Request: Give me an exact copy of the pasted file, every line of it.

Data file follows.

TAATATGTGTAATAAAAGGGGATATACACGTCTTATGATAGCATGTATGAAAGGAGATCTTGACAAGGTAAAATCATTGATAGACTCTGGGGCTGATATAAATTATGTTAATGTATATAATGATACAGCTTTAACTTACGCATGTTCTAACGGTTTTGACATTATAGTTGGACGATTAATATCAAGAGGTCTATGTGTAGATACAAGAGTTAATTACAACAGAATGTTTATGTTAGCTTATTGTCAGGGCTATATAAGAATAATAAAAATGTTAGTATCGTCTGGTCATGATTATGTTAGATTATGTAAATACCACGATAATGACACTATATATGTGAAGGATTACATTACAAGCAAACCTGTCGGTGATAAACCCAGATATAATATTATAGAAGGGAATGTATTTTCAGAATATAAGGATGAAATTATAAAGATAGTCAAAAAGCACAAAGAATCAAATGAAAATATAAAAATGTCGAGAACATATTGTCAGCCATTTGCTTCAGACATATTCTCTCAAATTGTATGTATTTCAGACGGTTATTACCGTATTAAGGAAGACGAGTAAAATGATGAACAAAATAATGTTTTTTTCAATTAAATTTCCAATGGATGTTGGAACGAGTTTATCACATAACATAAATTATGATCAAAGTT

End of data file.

TAATATGTGTAATAAAAGGGGATATACACGTCTTATGATAGCATGTATGAAAGGAGATCTTGACAAGGTAAAATCATTGATAGACTCTGGGGCTGATATAAATTATGTTAATGTATATAATGATACAGCTTTAACTTACGCATGTTCTAACGGTTTTGACATTATAGTTGGACGATTAATATCAAGAGGTCTATGTGTAGATACAAGAGTTAATTACAACAGAATGTTTATGTTAGCTTATTGTCAGGGCTATATAAGAATAATAAAAATGTTAGTATCGTCTGGTCATGATTATGTTAGATTATGTAAATACCACGATAATGACACTATATATGTGAAGGATTACATTACAAGCAAACCTGTCGGTGATAAACCCAGATATAATATTATAGAAGGGAATGTATTTTCAGAATATAAGGATGAAATTATAAAGATAGTCAAAAAGCACAAAGAATCAAATGAAAATATAAAAATGTCGAGAACATATTGTCAGCCATTTGCTTCAGACATATTCTCTCAAATTGTATGTATTTCAGACGGTTATTACCGTATTAAGGAAGACGAGTAAAATGATGAACAAAATAATGTTTTTTTCAATTAAATTTCCAATGGATGTTGGAACGAGTTTATCACATAACATAAATTATGATCAAAGTT